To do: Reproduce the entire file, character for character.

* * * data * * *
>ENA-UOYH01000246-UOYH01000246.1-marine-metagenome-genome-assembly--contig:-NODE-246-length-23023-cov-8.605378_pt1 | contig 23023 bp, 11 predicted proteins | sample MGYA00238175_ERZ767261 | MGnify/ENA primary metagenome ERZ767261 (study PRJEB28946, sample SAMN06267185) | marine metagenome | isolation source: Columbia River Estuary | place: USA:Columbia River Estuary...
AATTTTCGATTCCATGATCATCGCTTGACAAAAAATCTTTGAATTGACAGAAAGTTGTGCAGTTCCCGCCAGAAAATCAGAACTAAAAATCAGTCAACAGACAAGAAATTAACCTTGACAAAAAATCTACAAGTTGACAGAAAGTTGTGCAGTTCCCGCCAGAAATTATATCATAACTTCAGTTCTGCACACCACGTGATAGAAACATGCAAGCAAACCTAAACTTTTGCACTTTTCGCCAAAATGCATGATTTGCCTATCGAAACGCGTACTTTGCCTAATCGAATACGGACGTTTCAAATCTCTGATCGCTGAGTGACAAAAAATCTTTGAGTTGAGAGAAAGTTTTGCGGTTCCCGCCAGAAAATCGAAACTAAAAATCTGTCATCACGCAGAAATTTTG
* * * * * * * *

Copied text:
>ENA-UOYH01000246-UOYH01000246.1-marine-metagenome-genome-assembly--contig:-NODE-246-length-23023-cov-8.605378_pt1 | contig 23023 bp, 11 predicted proteins | sample MGYA00238175_ERZ767261 | MGnify/ENA primary metagenome ERZ767261 (study PRJEB28946, sample SAMN06267185) | marine metagenome | isolation source: Columbia River Estuary | place: USA:Columbia River Estuary...
AATTTTCGATTCCATGATCATCGCTTGACAAAAAATCTTTGAATTGACAGAAAGTTGTGCAGTTCCCGCCAGAAAATCAGAACTAAAAATCAGTCAACAGACAAGAAATTAACCTTGACAAAAAATCTACAAGTTGACAGAAAGTTGTGCAGTTCCCGCCAGAAATTATATCATAACTTCAGTTCTGCACACCACGTGATAGAAACATGCAAGCAAACCTAAACTTTTGCACTTTTCGCCAAAATGCATGATTTGCCTATCGAAACGCGTACTTTGCCTAATCGAATACGGACGTTTCAAATCTCTGATCGCTGAGTGACAAAAAATCTTTGAGTTGAGAGAAAGTTTTGCGGTTCCCGCCAGAAAATCGAAACTAAAAATCTGTCATCACGCAGAAATTTTG